Although Farmers Field has always been a done deal at the city level, it is the NFL that must finally make Farmers Field a reality. And the City of Los Angeles is realizing that once again the decision to return the NFL to Los Angeles is not theirs to make.  The City of Los Angeles is getting antsy again.



AB 900, SB 292, and More Hotels Around LA Live (09/2011)

AEG’s Missteps With Farmers Field (12/2011)

Farmers Field and the City of LA (06/2011)

Remembering the LA Live Deal (06/2011)

The City Maven (01/2012)

Comments (14) Trackbacks (0)
  1. More hotels means more places for me to take Jose’s mom for the deed.

  2. The more development around the wasteland that is down town L.A. the better. Before AEG, there was NOTHING. Now you have commerce, development. People need to look at the big picture and remember how the area was a wasteland before AEG.

  3. With AEGs track record, it would be foolish to think they won’t get it done. These things take time to develop. The city wants Farmers. AEG wants Farmers. It seems like the fans want Farmers. The thing that I’m waiting to see is if the city will have to incentivize Farmers too. How will the public feel about this if push came to shove and by public subsidies we get a stadium and without we don’t?

    • the fans do not overcome economics.

      this land was owned by aeg since staples was built and I’m pretty sure the hotel plans were in the works well before the football stadium was even being considered at the cc.

      furthermore 10 home games a year does not justify a need for new hotel construction…this is clearly a response to convention demand.

  4. Let’s look at the facts. USC is going to renovate the Coliseum. USC will have 6 home games. It’s a total waste to not bring the NFL to the Coliseum. The problem the NFL used to have was it was janky. You know USC will get it done up good for the baller alums.

  5. bring the superbowl to la!

  6. Good piece, thanks for writing. This article shows the effect of AEG on that entire part of Downtown. The synergies between Staples and the Convention Center, Live, Nokia, Farmers, other hotels exist because AEG saw a vision and executed that vision. I’m not sure AEG or the Marriott need tax credits at this stage anymore though. It would be worth knowing why the city council allowed the tax credits. When you read the source article, it says that Rosendahl was vocal against the tax credits and then he ended up voting for them. What’s this reason? Has anyone interviewed the city council about Farmers Field recently? If not, this might be a good thing for you to do. I know I would be interested in reading it.

  7. I’m just waiting for the EIR to come out. I fully expect once Barack Obama (if re-elected) allows the Bush tax cuts to expire after the year, then we’ll see the Spanos Family sell that 35% share to AEG. Once that’s done then in 2013 the Chargers will play at the Coliseum for a couple seasons and once 2015 comes the Rams will leave St. Louis for Los Angeles too. Then you have two teams in LA from the AFC & NFC plus AEG will get a little over a billion dollars in naming rights with two NFL teams. I’m still convinced that the Raiders will end up being a tenant at Santa Clara Stadium. Oakland will eventually lose all 3 of its pro-sports teams and they should just demolish those two stadiums and redevelop that area for Oakland. But I promise that the Warriors will go to San Francisco to have an arena across from AT&T Park, the Athletics will move to San Jose and the Raiders will move to Santa Clara.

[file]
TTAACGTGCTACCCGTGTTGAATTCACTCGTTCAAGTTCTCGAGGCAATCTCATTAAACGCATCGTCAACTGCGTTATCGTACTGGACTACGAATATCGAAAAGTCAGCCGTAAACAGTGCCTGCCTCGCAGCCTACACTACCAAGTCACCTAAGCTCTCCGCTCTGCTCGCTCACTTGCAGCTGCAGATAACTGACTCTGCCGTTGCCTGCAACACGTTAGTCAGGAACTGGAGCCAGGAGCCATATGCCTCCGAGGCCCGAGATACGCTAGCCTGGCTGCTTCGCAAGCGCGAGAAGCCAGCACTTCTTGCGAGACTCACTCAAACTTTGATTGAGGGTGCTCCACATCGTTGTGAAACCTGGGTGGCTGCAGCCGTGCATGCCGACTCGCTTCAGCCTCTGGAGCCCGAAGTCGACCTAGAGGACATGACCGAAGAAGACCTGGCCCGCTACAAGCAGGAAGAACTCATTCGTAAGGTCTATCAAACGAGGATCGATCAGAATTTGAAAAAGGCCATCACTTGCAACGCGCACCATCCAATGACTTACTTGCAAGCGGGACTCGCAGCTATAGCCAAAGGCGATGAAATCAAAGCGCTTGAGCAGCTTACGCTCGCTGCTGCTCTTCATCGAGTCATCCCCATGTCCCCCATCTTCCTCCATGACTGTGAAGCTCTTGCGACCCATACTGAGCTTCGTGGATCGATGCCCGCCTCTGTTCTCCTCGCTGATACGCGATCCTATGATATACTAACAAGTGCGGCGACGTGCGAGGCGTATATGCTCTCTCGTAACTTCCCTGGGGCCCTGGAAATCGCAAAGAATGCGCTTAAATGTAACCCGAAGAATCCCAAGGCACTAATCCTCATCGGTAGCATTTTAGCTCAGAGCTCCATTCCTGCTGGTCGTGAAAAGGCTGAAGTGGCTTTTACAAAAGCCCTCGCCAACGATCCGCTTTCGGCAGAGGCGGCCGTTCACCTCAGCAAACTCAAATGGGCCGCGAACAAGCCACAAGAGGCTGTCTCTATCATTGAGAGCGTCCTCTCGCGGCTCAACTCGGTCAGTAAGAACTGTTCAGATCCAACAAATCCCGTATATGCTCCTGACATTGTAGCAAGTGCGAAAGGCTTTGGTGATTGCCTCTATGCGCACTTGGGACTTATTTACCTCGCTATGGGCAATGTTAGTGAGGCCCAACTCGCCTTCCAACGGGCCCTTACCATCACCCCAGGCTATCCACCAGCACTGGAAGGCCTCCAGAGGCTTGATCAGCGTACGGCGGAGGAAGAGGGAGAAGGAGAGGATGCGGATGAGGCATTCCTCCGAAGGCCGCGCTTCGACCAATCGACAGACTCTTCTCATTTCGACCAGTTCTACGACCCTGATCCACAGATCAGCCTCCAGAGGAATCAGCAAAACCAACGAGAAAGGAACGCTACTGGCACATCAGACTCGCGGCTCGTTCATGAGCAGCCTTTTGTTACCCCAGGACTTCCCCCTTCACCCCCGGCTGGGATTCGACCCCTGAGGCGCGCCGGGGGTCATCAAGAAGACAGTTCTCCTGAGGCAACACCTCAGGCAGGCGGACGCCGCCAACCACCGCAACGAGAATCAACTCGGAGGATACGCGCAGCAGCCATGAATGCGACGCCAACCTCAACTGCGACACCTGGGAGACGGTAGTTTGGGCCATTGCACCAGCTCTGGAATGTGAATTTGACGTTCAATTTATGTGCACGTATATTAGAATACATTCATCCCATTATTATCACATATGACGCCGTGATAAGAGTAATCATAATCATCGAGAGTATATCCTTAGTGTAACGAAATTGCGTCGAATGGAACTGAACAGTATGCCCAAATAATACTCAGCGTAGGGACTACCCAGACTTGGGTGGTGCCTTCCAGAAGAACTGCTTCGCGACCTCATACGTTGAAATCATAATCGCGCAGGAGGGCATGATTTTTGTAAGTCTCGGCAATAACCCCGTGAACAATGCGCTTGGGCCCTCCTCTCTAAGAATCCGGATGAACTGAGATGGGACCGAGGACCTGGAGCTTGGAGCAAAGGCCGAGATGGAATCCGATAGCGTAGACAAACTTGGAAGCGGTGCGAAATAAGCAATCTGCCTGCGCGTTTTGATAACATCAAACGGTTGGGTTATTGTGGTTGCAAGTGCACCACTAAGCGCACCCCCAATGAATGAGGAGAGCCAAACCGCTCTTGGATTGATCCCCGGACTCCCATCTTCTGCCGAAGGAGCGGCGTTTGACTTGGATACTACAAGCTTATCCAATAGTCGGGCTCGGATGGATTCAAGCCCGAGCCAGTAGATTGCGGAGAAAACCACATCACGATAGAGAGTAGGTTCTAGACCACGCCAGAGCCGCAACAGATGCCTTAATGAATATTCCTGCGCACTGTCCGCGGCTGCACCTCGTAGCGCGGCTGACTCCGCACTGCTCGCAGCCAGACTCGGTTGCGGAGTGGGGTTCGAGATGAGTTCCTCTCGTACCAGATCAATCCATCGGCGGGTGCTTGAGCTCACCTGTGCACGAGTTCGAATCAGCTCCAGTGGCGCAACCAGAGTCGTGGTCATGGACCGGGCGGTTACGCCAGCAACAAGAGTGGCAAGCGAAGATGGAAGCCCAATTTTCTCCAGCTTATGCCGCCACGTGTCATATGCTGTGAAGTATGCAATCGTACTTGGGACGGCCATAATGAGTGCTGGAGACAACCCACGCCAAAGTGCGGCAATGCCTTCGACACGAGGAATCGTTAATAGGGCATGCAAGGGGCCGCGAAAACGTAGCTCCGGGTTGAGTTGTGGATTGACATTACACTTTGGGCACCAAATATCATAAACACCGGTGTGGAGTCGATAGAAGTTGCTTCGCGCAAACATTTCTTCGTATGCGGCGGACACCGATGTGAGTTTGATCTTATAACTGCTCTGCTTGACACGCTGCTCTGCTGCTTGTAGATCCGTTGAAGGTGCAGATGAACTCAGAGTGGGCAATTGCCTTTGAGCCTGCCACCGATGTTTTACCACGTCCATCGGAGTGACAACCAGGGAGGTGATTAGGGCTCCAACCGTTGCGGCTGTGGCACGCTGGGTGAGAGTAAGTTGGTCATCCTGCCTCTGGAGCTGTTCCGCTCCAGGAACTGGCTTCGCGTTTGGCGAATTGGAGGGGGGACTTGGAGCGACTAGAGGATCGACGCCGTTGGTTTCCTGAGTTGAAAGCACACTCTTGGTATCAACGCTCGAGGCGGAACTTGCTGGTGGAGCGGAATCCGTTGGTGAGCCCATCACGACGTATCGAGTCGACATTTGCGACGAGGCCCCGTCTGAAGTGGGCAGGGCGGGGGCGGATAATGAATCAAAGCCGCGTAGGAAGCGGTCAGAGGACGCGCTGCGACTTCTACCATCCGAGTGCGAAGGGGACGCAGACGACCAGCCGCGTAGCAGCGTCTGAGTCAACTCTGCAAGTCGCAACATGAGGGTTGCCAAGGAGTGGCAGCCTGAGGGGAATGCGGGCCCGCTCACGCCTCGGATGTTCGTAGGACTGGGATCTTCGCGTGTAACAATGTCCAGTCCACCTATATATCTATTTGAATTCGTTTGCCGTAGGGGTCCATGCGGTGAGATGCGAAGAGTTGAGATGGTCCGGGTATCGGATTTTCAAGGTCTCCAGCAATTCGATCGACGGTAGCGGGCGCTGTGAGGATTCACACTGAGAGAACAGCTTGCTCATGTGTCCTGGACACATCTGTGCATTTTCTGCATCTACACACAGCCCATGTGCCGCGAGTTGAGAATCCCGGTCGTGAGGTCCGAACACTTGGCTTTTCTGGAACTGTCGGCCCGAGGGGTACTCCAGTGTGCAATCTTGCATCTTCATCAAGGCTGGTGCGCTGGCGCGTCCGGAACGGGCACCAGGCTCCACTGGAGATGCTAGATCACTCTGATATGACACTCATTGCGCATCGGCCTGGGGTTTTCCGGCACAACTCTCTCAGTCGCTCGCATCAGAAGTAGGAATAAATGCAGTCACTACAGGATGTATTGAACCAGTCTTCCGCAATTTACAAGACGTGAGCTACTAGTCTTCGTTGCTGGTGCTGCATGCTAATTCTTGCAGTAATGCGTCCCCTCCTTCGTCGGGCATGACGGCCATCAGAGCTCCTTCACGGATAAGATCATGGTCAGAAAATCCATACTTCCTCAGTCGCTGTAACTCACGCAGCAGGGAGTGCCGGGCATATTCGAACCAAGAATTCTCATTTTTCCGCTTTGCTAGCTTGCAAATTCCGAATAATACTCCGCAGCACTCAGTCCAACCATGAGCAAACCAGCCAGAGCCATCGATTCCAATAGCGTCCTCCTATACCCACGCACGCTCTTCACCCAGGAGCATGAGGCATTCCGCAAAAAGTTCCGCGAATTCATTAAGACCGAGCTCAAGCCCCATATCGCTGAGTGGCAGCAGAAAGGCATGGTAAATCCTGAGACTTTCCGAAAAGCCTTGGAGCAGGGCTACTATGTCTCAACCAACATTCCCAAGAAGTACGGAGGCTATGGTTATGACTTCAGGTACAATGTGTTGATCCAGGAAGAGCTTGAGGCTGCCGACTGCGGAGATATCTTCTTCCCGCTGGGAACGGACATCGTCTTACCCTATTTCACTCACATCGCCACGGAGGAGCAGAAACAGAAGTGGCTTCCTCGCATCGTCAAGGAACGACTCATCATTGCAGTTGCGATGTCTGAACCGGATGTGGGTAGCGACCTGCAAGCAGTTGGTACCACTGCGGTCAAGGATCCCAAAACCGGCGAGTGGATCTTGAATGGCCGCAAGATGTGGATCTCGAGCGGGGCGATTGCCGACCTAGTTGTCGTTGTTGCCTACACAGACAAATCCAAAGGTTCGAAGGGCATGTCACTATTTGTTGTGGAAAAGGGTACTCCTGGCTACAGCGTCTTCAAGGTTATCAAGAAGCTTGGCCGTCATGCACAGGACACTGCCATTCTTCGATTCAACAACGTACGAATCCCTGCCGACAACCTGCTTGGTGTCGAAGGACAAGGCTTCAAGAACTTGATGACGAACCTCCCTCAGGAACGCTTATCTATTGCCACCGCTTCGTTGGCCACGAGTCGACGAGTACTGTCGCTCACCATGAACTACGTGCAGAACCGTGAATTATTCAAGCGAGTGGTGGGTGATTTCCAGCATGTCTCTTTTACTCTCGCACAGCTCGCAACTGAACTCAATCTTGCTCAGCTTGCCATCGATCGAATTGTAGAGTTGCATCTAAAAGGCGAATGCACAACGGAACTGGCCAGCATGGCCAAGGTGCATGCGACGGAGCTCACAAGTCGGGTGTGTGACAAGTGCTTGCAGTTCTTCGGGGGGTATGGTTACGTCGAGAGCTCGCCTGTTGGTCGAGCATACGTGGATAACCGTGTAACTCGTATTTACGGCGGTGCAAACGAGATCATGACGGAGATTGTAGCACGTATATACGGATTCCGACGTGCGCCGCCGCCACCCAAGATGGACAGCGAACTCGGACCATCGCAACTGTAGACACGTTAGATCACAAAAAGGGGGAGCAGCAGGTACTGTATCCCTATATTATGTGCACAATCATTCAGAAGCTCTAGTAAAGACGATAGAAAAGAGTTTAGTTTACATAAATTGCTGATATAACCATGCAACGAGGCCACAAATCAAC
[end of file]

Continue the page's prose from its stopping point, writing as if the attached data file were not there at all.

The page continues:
8. Agree on Chargers/Rams to Farmers if it happens and Oakland losing all their teams but where did you hear about the Warriors to SF? It’s looking like Warriors to San Jose.

  9. Search on Google News about the Giants & Warriors talking about an arena across the China Basin on the parcel of land that the Giants own. The Warriors probably won’t get to San Francisco until the 2017-18 season. I highly doubt the Warriors move to San Jose, last year Larry Ellison offered to buy the New Orleans Hornets to relocate them to San Jose at the HP Pavilion. Sacramento Kings might relocate after this season as well to Anaheim at the Honda Center and change the name to Anaheim Royals.

    • It never made sense to have the Kings playing in Sacramento. But then again how much sense does it make to have 3 teams (Lakers, Clippers, Kings) in LA/OC? Even though it’s not a popular choice, some place like Fresno/Bakersfield would do better for an NBA team than OC. People forget that there is a central California too.